St. Louis On The Air
TUE MARCH 25, 2014
There is increasing concern about the status of two landfills in Bridgeton as a slow-moving underground fire in the Bridgeton Landfill edges towards the adjacent West Lake Landfill. Radioactive waste left over from World War II was illegally dumped at West Lake in the 1970s.
Now it’s believed similar material is included in the Bridgeton Landfill and in the path of the fire. A plan is being considered to build a barrier to prevent the fire from spreading from one landfill to the other. Residents and environmentalists are concerned that the area, and perhaps communities miles away, are threatened by a potential toxic contamination above and below ground.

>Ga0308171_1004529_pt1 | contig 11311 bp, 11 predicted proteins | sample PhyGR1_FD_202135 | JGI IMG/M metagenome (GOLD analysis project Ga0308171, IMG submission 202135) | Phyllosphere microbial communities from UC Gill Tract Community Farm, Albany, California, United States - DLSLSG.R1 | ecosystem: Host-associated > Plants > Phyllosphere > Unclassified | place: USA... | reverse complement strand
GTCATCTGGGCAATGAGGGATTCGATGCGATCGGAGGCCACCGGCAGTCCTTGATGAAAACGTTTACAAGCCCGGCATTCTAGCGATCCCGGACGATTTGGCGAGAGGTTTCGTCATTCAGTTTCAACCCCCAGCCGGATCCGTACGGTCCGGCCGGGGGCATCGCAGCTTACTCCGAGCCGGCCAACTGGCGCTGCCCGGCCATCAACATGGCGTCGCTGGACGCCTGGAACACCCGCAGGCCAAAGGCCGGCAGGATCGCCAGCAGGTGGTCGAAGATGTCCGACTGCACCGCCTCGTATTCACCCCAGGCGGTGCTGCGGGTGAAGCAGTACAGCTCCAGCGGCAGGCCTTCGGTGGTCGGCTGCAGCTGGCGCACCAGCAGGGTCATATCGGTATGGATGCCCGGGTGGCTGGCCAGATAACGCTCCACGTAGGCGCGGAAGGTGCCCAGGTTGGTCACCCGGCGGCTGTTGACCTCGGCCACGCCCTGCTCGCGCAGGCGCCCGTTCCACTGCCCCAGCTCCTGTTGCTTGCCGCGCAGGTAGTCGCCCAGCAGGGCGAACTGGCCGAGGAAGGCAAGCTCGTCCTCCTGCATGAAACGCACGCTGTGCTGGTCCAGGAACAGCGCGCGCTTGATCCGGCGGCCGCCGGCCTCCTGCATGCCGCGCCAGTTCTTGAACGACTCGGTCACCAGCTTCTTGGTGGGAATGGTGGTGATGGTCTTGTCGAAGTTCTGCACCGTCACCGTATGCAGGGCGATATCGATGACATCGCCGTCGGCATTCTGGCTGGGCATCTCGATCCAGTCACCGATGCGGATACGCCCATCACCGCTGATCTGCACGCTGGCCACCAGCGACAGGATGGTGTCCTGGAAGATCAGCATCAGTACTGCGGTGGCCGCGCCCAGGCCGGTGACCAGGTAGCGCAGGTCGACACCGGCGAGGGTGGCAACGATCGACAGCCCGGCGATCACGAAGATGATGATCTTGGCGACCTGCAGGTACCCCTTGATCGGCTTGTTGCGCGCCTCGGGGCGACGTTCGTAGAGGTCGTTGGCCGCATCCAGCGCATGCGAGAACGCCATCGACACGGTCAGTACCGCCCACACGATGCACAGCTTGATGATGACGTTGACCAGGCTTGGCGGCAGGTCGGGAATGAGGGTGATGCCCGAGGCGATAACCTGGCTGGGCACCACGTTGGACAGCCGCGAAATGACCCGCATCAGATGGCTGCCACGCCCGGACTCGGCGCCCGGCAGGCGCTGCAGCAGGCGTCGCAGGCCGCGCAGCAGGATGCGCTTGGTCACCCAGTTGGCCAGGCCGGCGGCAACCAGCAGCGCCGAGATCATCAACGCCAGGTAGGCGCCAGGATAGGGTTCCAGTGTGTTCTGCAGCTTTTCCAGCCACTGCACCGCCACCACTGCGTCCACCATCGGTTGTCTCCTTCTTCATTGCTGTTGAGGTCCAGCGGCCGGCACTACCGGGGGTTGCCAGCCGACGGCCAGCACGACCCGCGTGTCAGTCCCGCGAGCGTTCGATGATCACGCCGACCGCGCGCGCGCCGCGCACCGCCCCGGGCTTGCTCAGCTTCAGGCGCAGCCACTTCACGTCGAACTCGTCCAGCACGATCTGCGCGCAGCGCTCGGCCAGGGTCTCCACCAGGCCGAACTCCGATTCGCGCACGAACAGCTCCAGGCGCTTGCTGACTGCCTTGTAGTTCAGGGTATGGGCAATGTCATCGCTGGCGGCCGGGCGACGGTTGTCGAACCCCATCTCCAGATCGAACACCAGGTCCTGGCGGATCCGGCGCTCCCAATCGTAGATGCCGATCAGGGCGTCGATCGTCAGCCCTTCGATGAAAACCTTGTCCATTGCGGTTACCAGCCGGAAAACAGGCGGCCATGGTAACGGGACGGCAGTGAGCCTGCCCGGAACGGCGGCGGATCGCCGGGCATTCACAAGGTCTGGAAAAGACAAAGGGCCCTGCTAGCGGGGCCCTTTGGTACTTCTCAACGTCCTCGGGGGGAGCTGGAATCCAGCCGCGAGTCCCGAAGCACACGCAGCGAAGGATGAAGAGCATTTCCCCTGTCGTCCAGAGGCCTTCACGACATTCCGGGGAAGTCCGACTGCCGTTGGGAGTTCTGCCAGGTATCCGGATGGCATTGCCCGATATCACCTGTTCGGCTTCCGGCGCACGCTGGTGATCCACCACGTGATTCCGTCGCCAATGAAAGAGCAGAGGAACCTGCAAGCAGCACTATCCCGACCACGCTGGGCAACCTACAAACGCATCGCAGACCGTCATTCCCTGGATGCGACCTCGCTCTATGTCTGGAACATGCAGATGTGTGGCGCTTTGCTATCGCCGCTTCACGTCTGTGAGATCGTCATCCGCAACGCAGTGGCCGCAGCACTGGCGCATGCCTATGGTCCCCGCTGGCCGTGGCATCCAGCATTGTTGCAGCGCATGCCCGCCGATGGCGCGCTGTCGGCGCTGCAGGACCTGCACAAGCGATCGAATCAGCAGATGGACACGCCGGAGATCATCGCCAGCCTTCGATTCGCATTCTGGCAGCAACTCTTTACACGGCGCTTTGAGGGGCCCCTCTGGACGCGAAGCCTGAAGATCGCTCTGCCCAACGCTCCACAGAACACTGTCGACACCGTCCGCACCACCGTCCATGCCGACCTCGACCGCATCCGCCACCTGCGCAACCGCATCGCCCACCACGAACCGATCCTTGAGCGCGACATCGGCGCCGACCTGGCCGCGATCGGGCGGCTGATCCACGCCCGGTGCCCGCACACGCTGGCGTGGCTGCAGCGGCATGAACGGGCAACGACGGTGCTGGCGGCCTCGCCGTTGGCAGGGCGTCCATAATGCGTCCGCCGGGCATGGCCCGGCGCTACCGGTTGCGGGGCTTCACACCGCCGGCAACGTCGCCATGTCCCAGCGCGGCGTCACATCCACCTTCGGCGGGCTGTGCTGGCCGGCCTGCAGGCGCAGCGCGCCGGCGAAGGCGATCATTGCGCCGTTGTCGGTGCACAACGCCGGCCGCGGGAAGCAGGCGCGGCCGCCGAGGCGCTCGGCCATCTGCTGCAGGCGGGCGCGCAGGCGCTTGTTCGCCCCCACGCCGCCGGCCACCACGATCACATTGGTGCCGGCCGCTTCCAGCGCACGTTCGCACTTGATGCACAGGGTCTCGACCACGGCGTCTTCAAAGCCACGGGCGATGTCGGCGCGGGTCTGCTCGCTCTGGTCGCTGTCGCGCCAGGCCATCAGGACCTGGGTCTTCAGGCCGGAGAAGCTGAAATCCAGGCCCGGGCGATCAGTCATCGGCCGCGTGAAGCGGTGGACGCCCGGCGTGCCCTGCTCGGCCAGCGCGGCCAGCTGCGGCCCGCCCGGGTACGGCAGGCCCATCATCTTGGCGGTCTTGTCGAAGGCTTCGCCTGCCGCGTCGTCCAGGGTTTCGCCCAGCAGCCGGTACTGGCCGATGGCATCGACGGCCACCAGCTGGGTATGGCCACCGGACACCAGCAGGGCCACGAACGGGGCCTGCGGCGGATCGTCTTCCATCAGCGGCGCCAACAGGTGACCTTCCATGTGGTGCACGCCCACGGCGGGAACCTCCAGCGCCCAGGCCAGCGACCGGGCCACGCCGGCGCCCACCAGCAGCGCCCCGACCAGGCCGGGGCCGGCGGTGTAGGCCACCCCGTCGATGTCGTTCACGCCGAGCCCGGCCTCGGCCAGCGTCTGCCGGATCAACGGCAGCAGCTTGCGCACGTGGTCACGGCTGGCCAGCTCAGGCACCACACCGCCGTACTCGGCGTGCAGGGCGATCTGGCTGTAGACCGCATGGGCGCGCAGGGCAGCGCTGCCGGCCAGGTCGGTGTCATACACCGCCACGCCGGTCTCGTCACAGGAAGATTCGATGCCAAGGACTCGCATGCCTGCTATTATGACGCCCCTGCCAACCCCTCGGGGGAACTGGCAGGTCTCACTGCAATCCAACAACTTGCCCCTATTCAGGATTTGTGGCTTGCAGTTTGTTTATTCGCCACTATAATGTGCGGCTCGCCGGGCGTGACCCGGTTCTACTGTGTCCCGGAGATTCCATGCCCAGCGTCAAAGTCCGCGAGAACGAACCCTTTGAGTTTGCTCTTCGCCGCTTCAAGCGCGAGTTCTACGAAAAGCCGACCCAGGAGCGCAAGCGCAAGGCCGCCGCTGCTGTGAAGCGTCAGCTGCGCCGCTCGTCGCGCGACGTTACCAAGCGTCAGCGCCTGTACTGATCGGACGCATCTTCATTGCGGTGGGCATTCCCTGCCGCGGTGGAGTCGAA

The underground fire at times emits a strong odor. Residents of the area report that the smell causes headaches, nose bleeds, nausea and asthma attacks.
There are many players in the situation, including the Environmental Protection Agency (EPA), which oversees the radioactive waste at West Lake, the Missouri Department of Natural Resources (MDNR), which oversees the air and water quality of Bridgeton, and Republic Services, which owns the Bridgeton Landfill and is listed as a “potentially responsible party” of the West Lake Landfill.
St. Louis Public Radio Science Reporter Véronique LaCapra has been covering the story, and joined host Don Marsh in studio to help moderate the discussion. For more background information, see her previous reporting on the topic.
Also joining the conversation was Ed Smith, Safe Energy Director at the Missouri Coalition for the Environment, Russ Knocke, public affairs director at Republic Services, and Dawn Chapman, a resident who lives near the landfills.